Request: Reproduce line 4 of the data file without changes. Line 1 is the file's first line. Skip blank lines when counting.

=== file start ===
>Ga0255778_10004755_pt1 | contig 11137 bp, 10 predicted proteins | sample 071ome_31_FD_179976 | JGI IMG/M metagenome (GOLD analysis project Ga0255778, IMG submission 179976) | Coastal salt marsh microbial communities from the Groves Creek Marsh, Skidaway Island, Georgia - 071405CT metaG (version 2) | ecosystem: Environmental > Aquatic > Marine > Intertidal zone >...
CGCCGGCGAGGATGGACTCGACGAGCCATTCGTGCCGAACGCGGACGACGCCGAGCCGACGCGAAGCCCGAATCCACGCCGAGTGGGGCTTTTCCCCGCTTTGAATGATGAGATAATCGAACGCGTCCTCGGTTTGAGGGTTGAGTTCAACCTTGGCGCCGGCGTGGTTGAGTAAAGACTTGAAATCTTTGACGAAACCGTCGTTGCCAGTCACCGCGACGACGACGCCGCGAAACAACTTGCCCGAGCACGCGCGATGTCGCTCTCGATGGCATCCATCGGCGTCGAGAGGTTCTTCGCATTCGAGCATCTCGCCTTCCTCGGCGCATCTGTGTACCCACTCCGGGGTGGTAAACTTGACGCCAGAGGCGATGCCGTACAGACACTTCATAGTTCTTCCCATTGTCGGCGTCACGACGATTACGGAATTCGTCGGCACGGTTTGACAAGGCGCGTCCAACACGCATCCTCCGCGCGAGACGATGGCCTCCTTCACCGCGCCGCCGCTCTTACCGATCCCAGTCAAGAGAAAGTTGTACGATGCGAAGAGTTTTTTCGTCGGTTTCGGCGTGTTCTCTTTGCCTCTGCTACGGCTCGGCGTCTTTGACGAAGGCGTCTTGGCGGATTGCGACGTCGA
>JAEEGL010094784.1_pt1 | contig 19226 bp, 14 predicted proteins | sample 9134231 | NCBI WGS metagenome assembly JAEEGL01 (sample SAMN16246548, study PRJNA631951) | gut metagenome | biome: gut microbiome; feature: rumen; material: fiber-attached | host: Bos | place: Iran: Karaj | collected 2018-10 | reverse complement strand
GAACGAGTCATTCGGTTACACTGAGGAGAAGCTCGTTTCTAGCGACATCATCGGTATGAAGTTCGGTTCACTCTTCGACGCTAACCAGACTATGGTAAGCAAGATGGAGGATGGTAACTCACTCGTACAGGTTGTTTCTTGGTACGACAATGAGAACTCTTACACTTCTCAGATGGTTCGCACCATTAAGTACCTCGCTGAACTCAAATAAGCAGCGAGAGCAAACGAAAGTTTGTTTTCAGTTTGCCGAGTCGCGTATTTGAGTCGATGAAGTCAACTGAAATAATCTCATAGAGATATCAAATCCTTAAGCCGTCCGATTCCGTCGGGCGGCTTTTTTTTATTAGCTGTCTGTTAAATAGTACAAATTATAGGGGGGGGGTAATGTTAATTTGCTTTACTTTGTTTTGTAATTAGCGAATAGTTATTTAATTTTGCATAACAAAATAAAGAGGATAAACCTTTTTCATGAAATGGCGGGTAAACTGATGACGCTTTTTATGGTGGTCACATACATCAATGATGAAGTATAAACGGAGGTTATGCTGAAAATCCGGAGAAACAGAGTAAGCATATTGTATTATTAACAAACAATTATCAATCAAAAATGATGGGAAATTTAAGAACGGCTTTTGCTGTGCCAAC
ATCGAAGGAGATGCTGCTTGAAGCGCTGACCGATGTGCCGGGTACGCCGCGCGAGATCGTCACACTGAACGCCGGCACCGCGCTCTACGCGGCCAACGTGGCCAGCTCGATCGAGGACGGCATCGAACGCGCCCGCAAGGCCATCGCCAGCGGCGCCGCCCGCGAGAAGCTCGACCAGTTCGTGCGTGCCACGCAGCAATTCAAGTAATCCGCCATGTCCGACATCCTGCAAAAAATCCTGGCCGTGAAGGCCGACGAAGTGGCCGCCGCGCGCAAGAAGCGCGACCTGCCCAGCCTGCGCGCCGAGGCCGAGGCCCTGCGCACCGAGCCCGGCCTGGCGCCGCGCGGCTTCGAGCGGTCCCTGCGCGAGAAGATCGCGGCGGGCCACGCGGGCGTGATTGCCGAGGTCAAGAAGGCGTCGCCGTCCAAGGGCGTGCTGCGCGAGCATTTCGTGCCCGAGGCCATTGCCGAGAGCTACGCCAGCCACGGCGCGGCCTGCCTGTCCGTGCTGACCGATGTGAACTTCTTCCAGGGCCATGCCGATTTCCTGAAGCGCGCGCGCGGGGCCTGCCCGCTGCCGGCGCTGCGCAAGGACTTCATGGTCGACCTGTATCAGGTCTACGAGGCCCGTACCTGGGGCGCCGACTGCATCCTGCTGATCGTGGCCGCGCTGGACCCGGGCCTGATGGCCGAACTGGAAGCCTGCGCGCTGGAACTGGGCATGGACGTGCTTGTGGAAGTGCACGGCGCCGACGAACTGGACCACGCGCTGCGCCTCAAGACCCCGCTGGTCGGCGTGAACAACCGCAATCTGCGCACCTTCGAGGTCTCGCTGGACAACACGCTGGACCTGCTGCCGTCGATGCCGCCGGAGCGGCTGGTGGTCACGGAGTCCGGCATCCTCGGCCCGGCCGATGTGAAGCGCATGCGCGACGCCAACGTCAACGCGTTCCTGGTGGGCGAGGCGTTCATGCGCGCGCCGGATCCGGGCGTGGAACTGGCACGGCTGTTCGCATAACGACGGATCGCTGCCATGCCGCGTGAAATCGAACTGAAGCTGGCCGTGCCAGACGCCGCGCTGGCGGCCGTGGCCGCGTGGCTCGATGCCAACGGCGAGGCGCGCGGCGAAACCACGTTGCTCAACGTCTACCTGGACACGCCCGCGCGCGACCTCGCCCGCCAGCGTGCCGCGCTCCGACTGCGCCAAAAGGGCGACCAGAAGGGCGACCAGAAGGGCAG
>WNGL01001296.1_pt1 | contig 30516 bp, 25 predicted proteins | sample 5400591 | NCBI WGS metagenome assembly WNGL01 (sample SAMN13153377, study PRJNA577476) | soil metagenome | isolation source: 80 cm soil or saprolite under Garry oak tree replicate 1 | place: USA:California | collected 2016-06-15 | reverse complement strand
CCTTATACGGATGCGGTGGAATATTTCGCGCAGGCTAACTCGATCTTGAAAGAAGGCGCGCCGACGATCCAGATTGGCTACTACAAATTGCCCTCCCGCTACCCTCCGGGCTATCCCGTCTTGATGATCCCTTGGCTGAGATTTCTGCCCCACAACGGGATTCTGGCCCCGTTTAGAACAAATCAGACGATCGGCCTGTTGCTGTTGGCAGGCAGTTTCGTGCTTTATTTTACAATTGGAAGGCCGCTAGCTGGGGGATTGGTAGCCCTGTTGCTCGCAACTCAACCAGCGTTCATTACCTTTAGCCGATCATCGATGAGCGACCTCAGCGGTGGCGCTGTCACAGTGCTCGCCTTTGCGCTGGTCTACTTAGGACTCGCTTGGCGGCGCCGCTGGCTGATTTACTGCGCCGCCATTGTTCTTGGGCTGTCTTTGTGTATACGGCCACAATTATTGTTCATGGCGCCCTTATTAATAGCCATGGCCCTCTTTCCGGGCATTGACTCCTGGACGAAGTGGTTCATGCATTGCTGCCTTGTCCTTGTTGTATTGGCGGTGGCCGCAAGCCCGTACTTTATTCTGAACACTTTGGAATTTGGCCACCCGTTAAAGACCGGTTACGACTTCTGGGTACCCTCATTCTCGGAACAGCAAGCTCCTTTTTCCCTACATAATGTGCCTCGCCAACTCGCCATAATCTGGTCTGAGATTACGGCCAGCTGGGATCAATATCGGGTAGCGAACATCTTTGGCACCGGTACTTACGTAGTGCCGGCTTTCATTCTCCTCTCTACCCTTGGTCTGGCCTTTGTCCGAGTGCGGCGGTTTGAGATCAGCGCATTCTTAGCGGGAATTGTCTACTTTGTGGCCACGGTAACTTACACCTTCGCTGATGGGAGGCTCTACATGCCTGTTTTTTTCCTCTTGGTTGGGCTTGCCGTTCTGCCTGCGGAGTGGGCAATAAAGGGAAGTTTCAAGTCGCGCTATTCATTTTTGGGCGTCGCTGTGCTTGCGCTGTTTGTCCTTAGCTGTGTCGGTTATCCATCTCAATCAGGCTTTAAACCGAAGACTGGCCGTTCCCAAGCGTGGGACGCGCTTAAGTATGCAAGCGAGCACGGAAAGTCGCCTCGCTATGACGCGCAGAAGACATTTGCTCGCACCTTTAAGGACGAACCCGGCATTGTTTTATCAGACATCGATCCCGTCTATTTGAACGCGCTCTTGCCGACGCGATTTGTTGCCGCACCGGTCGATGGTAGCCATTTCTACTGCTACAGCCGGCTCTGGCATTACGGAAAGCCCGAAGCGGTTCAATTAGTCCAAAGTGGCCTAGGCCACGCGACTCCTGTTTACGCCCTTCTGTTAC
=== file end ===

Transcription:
GAACGAGTCATTCGGTTACACTGAGGAGAAGCTCGTTTCTAGCGACATCATCGGTATGAAGTTCGGTTCACTCTTCGACGCTAACCAGACTATGGTAAGCAAGATGGAGGATGGTAACTCACTCGTACAGGTTGTTTCTTGGTACGACAATGAGAACTCTTACACTTCTCAGATGGTTCGCACCATTAAGTACCTCGCTGAACTCAAATAAGCAGCGAGAGCAAACGAAAGTTTGTTTTCAGTTTGCCGAGTCGCGTATTTGAGTCGATGAAGTCAACTGAAATAATCTCATAGAGATATCAAATCCTTAAGCCGTCCGATTCCGTCGGGCGGCTTTTTTTTATTAGCTGTCTGTTAAATAGTACAAATTATAGGGGGGGGGTAATGTTAATTTGCTTTACTTTGTTTTGTAATTAGCGAATAGTTATTTAATTTTGCATAACAAAATAAAGAGGATAAACCTTTTTCATGAAATGGCGGGTAAACTGATGACGCTTTTTATGGTGGTCACATACATCAATGATGAAGTATAAACGGAGGTTATGCTGAAAATCCGGAGAAACAGAGTAAGCATATTGTATTATTAACAAACAATTATCAATCAAAAATGATGGGAAATTTAAGAACGGCTTTTGCTGTGCCAAC